Phallic saint

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The feet of the statue of Saint Guénolé (Winwaloe, Guignolé), in a chapel of Prigny (Loire-Atlantique), are pierced with needles by local girls who hope to find their soulmates in this way.

Phallic saints are representations of saints or local deities who are invoked for fertility. The representations of the phallus are benevolent symbols of prolificacy and reproductive fruitfulness, and objects of reverence and worship especially among barren women and young girls.

Description[edit]

Phallic saints are representations of actual saints or local deities who are invoked for fertility. More than vulgar representations of the phallus, phallic saints are benevolent symbols of prolificacy and reproductive fruitfulness, and objects of reverence and especial worship among barren women and young girls.[1]

The phallic Deities of the Slavic godhood include Yarilo (Yarila, Western Slav. Yarovit, Gerovit, Serbian-Croatian Јarilo) - God awakening nature. His name comes from the root yar - "ardent, frantic, strong" and is associated with ideas about spring fertility. Wed: rus. ardent, spring, ukr. yarny "spring", yarny "spring, young, full of energy, passionate." The Slavic verb yariti has the meaning "to have sexual intercourse." One of the hymns, written on behalf of Yaril himself, says: "I covered the plains with grass and trees with foliage. I bring crops to the fields and offspring to livestock".[2]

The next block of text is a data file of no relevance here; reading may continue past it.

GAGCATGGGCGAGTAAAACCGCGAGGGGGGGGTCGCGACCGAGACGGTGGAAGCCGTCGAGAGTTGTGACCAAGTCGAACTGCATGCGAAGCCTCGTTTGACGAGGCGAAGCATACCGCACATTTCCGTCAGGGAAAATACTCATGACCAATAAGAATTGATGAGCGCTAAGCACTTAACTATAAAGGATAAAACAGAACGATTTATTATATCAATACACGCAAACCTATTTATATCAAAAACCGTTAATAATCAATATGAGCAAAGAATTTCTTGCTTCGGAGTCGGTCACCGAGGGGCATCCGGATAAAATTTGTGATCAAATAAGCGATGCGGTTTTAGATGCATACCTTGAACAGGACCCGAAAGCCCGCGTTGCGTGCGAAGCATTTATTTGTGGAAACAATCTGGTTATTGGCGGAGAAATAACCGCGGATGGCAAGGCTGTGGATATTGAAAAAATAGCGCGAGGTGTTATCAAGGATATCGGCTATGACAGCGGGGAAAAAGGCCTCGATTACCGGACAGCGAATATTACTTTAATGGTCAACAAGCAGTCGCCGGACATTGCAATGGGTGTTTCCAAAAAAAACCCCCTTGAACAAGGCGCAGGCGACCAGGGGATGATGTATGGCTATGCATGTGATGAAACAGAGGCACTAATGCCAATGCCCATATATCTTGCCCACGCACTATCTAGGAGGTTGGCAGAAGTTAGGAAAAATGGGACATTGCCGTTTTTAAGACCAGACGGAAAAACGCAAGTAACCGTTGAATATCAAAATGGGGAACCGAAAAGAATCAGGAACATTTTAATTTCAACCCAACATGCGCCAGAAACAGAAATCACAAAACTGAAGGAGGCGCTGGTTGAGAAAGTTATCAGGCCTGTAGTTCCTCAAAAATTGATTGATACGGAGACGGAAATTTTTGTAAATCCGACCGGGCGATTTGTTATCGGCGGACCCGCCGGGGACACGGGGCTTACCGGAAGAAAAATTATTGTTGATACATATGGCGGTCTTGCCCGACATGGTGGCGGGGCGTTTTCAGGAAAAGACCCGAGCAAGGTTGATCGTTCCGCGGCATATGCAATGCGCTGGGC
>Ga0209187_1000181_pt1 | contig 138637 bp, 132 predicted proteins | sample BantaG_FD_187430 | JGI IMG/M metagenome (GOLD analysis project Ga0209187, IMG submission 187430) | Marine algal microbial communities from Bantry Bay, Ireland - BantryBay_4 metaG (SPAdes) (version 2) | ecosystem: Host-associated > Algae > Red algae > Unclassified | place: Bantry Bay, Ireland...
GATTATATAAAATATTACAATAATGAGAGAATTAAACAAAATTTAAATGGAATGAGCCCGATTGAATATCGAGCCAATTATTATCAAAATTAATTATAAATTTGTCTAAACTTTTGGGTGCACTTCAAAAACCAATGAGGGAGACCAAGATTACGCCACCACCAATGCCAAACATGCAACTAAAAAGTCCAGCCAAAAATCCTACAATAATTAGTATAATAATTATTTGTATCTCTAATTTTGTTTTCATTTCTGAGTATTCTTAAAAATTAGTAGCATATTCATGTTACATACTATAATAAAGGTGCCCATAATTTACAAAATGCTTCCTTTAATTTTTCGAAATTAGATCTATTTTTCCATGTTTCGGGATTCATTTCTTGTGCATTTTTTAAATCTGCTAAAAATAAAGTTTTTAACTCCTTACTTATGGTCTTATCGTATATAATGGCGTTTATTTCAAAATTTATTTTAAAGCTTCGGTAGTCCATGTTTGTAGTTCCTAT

Association[edit]

Many are legitimate saints who acquired their priapic attributes through the process of folk etymology. Sir William Hamilton (1730–1803)[3] reported that, among the wax representations of body parts then presented as offerings to Cosmas and Damian at Isernia, near Naples, on their feast day, those of the penis are the most common.[4] Hamiliton's observations led Richard Payne Knight to write his Account of the Remains of the Worship of Priapus, in which he reproduced examples of the effigies.

List of phallic saints[edit]

See also[edit]

References[edit]

  1. ^ a b c d e f The Minor Themes, ourcivilisation.com
  2. ^ Коловрат Ю. А. Сексуальное волховство и фаллоктенические культы древних славян // История Змиевского края. Змиев. 19.10.2008.
  3. ^ Sir William Hamilton was the husband of Emma, Lady Hamilton, the mistress of Horatio Nelson.
  4. ^ Whitney Davis, Wax Tokens of Libido Archived 2008-05-28 at the Wayback Machine, arthistory.berkeley.edu
  5. ^ Worship of the Generative Powers: Priapus Worship, sacred-texts.com